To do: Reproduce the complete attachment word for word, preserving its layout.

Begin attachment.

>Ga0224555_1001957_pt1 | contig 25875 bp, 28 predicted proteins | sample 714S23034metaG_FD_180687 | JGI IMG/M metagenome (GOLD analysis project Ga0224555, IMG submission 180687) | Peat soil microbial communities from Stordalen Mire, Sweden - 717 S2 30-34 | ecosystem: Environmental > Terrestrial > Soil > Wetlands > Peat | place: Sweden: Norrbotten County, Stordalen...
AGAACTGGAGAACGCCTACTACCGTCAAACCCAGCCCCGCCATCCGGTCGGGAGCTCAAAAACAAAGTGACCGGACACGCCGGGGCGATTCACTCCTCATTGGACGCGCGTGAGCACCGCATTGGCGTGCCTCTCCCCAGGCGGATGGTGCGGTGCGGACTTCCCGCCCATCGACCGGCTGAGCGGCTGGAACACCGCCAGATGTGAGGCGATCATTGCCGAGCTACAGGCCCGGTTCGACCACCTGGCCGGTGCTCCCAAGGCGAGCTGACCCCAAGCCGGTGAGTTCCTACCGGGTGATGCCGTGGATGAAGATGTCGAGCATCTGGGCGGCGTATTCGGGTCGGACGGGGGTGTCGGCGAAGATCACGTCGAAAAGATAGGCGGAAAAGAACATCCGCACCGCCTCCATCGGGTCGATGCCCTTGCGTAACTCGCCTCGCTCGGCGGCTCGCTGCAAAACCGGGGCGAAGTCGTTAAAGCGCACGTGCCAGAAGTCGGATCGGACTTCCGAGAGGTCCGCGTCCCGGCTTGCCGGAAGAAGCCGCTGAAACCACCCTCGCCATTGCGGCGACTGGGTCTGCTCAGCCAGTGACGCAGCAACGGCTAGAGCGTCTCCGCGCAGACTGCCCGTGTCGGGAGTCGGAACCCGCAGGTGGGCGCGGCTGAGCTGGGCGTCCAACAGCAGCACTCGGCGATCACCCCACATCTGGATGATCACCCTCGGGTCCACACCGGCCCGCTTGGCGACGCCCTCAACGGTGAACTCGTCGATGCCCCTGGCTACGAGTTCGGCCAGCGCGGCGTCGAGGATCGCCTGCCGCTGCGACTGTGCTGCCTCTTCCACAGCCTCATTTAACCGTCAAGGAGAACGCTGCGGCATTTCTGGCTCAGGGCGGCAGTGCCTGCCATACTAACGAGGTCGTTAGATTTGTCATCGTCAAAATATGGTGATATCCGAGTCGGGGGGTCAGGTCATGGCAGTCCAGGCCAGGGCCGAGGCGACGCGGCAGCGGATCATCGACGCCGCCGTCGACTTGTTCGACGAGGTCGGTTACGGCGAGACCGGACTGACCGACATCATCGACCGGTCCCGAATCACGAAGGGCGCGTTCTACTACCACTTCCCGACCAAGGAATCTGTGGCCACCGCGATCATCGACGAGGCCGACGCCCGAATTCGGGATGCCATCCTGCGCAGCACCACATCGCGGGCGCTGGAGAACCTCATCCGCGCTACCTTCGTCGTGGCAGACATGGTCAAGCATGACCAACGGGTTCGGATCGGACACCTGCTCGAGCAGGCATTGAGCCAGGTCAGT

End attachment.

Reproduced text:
>Ga0224555_1001957_pt1 | contig 25875 bp, 28 predicted proteins | sample 714S23034metaG_FD_180687 | JGI IMG/M metagenome (GOLD analysis project Ga0224555, IMG submission 180687) | Peat soil microbial communities from Stordalen Mire, Sweden - 717 S2 30-34 | ecosystem: Environmental > Terrestrial > Soil > Wetlands > Peat | place: Sweden: Norrbotten County, Stordalen...
AGAACTGGAGAACGCCTACTACCGTCAAACCCAGCCCCGCCATCCGGTCGGGAGCTCAAAAACAAAGTGACCGGACACGCCGGGGCGATTCACTCCTCATTGGACGCGCGTGAGCACCGCATTGGCGTGCCTCTCCCCAGGCGGATGGTGCGGTGCGGACTTCCCGCCCATCGACCGGCTGAGCGGCTGGAACACCGCCAGATGTGAGGCGATCATTGCCGAGCTACAGGCCCGGTTCGACCACCTGGCCGGTGCTCCCAAGGCGAGCTGACCCCAAGCCGGTGAGTTCCTACCGGGTGATGCCGTGGATGAAGATGTCGAGCATCTGGGCGGCGTATTCGGGTCGGACGGGGGTGTCGGCGAAGATCACGTCGAAAAGATAGGCGGAAAAGAACATCCGCACCGCCTCCATCGGGTCGATGCCCTTGCGTAACTCGCCTCGCTCGGCGGCTCGCTGCAAAACCGGGGCGAAGTCGTTAAAGCGCACGTGCCAGAAGTCGGATCGGACTTCCGAGAGGTCCGCGTCCCGGCTTGCCGGAAGAAGCCGCTGAAACCACCCTCGCCATTGCGGCGACTGGGTCTGCTCAGCCAGTGACGCAGCAACGGCTAGAGCGTCTCCGCGCAGACTGCCCGTGTCGGGAGTCGGAACCCGCAGGTGGGCGCGGCTGAGCTGGGCGTCCAACAGCAGCACTCGGCGATCACCCCACATCTGGATGATCACCCTCGGGTCCACACCGGCCCGCTTGGCGACGCCCTCAACGGTGAACTCGTCGATGCCCCTGGCTACGAGTTCGGCCAGCGCGGCGTCGAGGATCGCCTGCCGCTGCGACTGTGCTGCCTCTTCCACAGCCTCATTTAACCGTCAAGGAGAACGCTGCGGCATTTCTGGCTCAGGGCGGCAGTGCCTGCCATACTAACGAGGTCGTTAGATTTGTCATCGTCAAAATATGGTGATATCCGAGTCGGGGGGTCAGGTCATGGCAGTCCAGGCCAGGGCCGAGGCGACGCGGCAGCGGATCATCGACGCCGCCGTCGACTTGTTCGACGAGGTCGGTTACGGCGAGACCGGACTGACCGACATCATCGACCGGTCCCGAATCACGAAGGGCGCGTTCTACTACCACTTCCCGACCAAGGAATCTGTGGCCACCGCGATCATCGACGAGGCCGACGCCCGAATTCGGGATGCCATCCTGCGCAGCACCACATCGCGGGCGCTGGAGAACCTCATCCGCGCTACCTTCGTCGTGGCAGACATGGTCAAGCATGACCAACGGGTTCGGATCGGACACCTGCTCGAGCAGGCATTGAGCCAGGTCAGT